Embryonic stem cell-derived exosomes promote endogenous repair mechanisms and enhance cardiac function following myocardial infarction.

 Apr 22, 2015

Publication: Circulation research

Embryonic stem cells (ESCs) hold great promise for cardiac regeneration but are susceptible to various concerns. Recently, salutary effects of stem cells have been connected to exosome secretion. ESCs have the ability to produce exosomes, however, their effect in the context of the heart is unknown.

Determine the effect of ESC-derived exosome for the repair of ischemic myocardium and whether c-kit(+) cardiac progenitor cells (CPCs) function can be enhanced with ESC exosomes.

This study demonstrates that mouse ESC-derived exosomes (mES Ex) possess ability to augment function in infarcted hearts. mES Ex enhanced neovascularization, cardiomyocyte survival, and reduced fibrosis post infarction consistent with resurgence of cardiac proliferative response. Importantly, mES Ex augmented CPC survival, proliferation, and cardiac commitment concurrent with increased c-kit(+) CPCs in vivo 8 weeks after in vivo transfer along with formation of bonafide new cardiomyocytes in the ischemic heart. miRNA array revealed significant enrichment of miR290-295 cluster and particularly miR-294 in ESC exosomes. The underlying basis for the beneficial effect of mES Ex was tied to delivery of ESC specific miR-294 to CPCs promoting increased survival, cell cycle progression, and proliferation.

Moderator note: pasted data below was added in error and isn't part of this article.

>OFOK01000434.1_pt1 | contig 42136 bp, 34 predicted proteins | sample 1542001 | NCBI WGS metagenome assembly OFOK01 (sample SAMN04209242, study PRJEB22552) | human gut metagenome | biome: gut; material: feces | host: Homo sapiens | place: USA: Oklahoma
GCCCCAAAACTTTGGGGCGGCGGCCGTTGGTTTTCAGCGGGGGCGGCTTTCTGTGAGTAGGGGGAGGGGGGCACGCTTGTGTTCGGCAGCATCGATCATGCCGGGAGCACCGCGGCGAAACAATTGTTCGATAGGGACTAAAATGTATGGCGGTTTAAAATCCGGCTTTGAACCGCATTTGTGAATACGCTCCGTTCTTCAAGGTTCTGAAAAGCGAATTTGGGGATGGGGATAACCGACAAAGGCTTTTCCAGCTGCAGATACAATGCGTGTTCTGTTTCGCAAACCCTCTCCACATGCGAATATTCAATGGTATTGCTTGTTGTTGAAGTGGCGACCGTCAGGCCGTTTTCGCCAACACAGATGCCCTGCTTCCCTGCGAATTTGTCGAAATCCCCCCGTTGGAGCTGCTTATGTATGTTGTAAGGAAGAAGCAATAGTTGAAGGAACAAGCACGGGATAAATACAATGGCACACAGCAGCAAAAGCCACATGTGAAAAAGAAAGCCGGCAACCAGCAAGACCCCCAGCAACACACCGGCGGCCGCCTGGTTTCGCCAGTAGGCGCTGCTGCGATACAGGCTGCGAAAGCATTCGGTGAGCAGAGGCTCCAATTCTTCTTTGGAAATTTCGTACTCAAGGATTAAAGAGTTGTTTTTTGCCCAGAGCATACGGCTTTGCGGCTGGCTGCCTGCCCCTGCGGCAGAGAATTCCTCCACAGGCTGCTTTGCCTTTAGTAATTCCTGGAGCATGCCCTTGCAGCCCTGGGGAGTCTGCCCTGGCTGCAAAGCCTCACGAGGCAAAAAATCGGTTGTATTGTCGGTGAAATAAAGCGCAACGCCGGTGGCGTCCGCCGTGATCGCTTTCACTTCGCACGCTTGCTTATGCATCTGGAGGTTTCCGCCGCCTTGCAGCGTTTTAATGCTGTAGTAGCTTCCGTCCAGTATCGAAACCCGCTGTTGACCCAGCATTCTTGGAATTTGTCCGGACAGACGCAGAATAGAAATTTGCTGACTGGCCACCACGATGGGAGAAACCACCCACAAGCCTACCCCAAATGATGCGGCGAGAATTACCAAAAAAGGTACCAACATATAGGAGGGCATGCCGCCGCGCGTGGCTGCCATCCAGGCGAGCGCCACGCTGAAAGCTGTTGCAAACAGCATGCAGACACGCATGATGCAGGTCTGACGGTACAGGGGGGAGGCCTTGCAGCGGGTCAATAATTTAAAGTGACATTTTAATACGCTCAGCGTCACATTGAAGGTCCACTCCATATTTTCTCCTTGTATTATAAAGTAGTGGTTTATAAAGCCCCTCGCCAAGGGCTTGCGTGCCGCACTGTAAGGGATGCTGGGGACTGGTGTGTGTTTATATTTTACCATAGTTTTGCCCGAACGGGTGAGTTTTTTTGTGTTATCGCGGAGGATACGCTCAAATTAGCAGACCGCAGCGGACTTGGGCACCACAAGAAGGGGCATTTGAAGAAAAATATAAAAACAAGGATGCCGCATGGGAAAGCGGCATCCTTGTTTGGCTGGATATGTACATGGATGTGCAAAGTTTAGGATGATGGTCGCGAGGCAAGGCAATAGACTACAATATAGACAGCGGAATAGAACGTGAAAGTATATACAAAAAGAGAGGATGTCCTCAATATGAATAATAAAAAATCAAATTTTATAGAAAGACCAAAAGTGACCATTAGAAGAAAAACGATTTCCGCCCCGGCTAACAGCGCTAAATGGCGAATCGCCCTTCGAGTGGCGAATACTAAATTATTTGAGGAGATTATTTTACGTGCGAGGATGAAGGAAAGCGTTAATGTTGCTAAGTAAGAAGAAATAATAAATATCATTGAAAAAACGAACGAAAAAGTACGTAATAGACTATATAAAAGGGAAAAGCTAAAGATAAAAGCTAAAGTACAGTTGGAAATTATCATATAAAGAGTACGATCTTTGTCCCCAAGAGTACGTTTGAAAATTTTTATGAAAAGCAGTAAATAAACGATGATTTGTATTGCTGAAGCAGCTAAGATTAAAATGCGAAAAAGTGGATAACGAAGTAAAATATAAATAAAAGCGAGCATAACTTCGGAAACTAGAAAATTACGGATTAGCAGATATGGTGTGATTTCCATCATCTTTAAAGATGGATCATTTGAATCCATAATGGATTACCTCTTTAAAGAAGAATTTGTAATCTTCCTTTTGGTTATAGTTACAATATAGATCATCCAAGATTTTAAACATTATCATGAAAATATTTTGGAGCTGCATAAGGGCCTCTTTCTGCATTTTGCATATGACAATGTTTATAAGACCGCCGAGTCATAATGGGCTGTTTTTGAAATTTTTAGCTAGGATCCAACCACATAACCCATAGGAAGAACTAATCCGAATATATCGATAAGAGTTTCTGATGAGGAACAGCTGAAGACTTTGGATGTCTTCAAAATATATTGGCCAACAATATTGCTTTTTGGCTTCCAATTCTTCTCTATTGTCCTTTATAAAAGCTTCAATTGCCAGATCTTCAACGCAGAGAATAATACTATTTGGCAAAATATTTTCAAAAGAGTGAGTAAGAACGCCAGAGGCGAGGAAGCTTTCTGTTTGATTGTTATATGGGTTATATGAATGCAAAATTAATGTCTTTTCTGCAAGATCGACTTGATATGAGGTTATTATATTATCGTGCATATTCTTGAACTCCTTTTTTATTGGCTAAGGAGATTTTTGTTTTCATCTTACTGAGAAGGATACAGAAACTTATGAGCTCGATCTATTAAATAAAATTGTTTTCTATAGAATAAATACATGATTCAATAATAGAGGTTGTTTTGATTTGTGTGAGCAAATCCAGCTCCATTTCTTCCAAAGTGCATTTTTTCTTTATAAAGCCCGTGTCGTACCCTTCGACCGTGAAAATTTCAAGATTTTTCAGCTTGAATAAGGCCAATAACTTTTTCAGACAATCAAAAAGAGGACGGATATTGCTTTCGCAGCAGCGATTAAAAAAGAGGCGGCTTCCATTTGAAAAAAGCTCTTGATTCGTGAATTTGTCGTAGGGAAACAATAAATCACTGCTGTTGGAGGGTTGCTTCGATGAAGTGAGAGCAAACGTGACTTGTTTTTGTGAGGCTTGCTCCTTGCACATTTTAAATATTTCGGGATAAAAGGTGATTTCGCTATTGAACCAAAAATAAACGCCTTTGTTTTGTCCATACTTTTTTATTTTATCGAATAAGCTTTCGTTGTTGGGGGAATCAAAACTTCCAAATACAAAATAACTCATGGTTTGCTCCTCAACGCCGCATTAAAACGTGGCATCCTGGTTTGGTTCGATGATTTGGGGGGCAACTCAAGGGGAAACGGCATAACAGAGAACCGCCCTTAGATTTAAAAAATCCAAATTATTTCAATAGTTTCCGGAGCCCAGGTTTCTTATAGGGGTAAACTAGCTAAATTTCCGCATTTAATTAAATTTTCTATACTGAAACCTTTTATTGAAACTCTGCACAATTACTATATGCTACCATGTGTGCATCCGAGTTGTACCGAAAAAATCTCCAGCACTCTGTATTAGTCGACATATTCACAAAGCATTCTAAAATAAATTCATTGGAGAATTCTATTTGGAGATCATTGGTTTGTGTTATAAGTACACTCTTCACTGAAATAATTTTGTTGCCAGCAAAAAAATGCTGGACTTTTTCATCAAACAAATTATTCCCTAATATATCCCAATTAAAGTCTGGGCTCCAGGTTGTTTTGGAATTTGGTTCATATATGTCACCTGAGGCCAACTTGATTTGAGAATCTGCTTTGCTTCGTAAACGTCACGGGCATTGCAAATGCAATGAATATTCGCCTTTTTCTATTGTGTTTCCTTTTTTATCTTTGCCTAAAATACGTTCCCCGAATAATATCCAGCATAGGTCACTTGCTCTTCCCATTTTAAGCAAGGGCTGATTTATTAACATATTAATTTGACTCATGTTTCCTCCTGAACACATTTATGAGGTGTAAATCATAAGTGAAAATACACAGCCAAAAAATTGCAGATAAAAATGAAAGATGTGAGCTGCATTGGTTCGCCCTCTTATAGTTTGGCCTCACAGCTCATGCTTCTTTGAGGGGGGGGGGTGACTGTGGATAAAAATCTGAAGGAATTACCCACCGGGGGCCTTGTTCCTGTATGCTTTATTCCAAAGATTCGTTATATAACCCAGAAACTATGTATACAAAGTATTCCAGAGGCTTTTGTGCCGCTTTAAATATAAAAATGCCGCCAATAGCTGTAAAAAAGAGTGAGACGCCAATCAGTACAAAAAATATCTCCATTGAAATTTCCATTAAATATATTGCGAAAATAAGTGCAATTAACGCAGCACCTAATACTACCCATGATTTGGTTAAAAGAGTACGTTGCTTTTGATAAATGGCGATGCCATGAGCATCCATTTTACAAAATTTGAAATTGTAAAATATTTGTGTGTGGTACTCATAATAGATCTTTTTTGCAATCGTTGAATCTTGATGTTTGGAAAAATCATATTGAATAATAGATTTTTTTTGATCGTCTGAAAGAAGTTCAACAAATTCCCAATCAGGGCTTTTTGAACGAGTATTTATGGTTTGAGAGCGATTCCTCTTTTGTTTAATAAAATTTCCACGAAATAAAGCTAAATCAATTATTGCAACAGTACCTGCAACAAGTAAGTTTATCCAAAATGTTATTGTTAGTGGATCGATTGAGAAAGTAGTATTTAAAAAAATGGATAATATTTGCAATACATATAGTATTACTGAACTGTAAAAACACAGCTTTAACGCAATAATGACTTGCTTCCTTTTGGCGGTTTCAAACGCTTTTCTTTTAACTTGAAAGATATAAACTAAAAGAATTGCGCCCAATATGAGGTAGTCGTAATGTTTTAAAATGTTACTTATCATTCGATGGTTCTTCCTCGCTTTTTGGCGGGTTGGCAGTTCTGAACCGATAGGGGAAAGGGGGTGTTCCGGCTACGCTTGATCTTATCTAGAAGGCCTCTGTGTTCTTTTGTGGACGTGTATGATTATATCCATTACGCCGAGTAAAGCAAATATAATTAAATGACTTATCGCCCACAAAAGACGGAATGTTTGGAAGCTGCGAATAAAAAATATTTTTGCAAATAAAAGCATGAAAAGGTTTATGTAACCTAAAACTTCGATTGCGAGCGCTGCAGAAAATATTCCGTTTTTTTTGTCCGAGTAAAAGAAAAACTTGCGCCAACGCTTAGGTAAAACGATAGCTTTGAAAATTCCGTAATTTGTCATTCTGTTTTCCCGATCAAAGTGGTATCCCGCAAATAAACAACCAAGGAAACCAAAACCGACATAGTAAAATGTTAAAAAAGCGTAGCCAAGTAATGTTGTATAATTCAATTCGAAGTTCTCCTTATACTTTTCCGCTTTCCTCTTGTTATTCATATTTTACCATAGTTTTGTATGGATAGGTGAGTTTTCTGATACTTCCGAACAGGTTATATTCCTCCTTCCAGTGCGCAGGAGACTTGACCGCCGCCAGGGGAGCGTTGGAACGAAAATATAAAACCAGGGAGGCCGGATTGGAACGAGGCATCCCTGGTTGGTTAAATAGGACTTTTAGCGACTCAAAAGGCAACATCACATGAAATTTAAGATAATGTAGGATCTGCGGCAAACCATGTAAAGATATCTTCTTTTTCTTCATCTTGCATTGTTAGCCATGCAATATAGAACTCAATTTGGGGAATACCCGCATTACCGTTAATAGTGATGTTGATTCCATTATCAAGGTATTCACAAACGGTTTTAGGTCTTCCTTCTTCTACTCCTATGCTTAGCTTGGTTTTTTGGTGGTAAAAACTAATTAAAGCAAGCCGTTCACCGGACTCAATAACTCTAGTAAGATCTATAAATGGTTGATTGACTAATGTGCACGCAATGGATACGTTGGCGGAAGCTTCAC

mES Ex provide a novel cell-free system that uses the immense regenerative power of ES cells while avoiding the risks associated with direct ES or ES-derived cell transplantation and risk of teratomas. ESC exosomes possess cardiac regeneration ability and modulate both cardiomyocyte and CPC-based repair programs in the heart.